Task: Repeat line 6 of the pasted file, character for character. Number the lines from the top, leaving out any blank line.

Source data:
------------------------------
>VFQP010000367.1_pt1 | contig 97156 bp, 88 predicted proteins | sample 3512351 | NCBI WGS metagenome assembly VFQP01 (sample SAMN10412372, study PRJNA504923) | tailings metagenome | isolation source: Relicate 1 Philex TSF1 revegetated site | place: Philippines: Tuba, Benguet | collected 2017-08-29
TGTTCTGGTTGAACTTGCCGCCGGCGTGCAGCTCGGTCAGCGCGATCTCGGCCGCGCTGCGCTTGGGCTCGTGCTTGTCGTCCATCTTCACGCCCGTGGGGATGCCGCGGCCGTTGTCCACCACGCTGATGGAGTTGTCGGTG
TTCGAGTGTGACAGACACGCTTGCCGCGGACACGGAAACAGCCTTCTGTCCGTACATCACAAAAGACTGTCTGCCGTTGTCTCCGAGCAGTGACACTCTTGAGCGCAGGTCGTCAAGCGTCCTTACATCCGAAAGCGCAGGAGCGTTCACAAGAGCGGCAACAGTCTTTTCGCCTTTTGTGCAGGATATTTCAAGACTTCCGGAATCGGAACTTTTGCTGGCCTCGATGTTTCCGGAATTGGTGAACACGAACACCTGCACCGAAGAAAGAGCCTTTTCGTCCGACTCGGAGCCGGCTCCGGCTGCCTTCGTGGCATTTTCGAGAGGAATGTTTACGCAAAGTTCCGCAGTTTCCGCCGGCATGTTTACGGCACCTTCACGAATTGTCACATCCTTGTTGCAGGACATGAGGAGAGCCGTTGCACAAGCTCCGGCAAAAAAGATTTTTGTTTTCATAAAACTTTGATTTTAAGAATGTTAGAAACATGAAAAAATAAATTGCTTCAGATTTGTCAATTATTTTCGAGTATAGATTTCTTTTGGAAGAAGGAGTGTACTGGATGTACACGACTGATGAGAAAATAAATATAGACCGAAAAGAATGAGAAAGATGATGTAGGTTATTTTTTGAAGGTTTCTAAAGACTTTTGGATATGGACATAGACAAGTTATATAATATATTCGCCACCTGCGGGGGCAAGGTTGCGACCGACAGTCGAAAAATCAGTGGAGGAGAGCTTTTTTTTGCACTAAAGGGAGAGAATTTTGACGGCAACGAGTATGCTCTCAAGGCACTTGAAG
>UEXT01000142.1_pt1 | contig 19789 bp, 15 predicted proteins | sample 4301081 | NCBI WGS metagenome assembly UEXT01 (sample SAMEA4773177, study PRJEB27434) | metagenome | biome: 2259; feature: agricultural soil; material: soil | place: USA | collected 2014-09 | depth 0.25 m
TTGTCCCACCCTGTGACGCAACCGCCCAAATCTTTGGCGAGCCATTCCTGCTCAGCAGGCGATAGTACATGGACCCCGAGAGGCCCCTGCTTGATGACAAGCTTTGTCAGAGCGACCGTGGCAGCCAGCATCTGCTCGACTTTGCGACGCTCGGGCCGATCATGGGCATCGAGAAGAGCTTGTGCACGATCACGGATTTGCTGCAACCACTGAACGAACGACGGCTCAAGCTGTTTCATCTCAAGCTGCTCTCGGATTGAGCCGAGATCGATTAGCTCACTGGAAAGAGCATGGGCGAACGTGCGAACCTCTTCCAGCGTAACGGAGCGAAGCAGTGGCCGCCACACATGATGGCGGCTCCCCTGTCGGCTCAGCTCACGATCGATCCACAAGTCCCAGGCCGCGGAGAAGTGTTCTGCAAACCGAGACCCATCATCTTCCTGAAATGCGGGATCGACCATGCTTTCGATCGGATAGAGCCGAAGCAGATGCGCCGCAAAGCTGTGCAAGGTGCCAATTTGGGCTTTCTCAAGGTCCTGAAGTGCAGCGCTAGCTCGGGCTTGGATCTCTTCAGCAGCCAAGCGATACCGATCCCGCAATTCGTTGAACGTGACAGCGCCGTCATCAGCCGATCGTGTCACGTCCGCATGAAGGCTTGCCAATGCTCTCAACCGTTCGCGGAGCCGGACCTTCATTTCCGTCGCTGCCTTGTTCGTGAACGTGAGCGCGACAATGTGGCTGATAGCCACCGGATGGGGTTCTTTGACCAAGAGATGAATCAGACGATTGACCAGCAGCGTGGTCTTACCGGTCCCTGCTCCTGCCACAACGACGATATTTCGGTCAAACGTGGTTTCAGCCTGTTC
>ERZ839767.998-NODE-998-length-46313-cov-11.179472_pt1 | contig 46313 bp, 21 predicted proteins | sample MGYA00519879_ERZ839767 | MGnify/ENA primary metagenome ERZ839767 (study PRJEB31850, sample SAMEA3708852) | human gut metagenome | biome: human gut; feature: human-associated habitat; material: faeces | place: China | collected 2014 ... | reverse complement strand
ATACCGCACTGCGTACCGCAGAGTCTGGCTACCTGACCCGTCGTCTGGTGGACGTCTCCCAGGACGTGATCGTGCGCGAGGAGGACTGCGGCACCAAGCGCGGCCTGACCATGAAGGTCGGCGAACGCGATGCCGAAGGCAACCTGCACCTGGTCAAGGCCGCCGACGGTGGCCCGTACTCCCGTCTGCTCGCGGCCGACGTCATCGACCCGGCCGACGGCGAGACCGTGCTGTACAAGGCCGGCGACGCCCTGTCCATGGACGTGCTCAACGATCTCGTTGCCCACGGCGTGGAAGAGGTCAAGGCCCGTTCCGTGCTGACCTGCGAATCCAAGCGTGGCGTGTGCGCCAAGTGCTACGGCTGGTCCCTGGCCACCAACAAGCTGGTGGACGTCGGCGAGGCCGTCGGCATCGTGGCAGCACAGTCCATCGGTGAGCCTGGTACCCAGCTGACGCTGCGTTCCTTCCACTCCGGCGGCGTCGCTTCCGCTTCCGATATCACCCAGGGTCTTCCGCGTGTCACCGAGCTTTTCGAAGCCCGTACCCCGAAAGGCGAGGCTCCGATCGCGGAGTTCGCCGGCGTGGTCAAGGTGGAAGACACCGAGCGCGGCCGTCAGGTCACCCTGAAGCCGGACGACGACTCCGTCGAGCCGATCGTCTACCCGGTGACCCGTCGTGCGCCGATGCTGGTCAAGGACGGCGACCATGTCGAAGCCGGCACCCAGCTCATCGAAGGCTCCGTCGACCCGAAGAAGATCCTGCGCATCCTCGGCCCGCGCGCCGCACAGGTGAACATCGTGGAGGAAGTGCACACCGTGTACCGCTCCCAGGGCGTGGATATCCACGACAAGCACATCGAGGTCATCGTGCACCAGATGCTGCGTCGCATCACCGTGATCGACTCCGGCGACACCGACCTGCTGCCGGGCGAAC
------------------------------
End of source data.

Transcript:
>ERZ839767.998-NODE-998-length-46313-cov-11.179472_pt1 | contig 46313 bp, 21 predicted proteins | sample MGYA00519879_ERZ839767 | MGnify/ENA primary metagenome ERZ839767 (study PRJEB31850, sample SAMEA3708852) | human gut metagenome | biome: human gut; feature: human-associated habitat; material: faeces | place: China | collected 2014 ... | reverse complement strand